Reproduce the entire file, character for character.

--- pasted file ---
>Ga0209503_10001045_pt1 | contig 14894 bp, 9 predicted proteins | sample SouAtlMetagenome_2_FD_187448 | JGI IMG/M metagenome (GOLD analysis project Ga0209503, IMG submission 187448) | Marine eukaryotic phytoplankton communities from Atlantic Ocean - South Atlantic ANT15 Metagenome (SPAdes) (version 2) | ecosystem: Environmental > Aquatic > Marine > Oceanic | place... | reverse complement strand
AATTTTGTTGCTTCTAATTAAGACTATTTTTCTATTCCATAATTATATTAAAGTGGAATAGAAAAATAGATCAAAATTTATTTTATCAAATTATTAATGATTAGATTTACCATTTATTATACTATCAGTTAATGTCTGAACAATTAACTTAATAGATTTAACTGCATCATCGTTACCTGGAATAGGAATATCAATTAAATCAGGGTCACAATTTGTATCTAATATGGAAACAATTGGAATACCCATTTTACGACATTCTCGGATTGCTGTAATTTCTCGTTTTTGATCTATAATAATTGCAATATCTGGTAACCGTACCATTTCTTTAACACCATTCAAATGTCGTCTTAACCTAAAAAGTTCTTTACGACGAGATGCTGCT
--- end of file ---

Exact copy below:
>Ga0209503_10001045_pt1 | contig 14894 bp, 9 predicted proteins | sample SouAtlMetagenome_2_FD_187448 | JGI IMG/M metagenome (GOLD analysis project Ga0209503, IMG submission 187448) | Marine eukaryotic phytoplankton communities from Atlantic Ocean - South Atlantic ANT15 Metagenome (SPAdes) (version 2) | ecosystem: Environmental > Aquatic > Marine > Oceanic | place... | reverse complement strand
AATTTTGTTGCTTCTAATTAAGACTATTTTTCTATTCCATAATTATATTAAAGTGGAATAGAAAAATAGATCAAAATTTATTTTATCAAATTATTAATGATTAGATTTACCATTTATTATACTATCAGTTAATGTCTGAACAATTAACTTAATAGATTTAACTGCATCATCGTTACCTGGAATAGGAATATCAATTAAATCAGGGTCACAATTTGTATCTAATATGGAAACAATTGGAATACCCATTTTACGACATTCTCGGATTGCTGTAATTTCTCGTTTTTGATCTATAATAATTGCAATATCTGGTAACCGTACCATTTCTTTAACACCATTCAAATGTCGTCTTAACCTAAAAAGTTCTTTACGACGAGATGCTGCT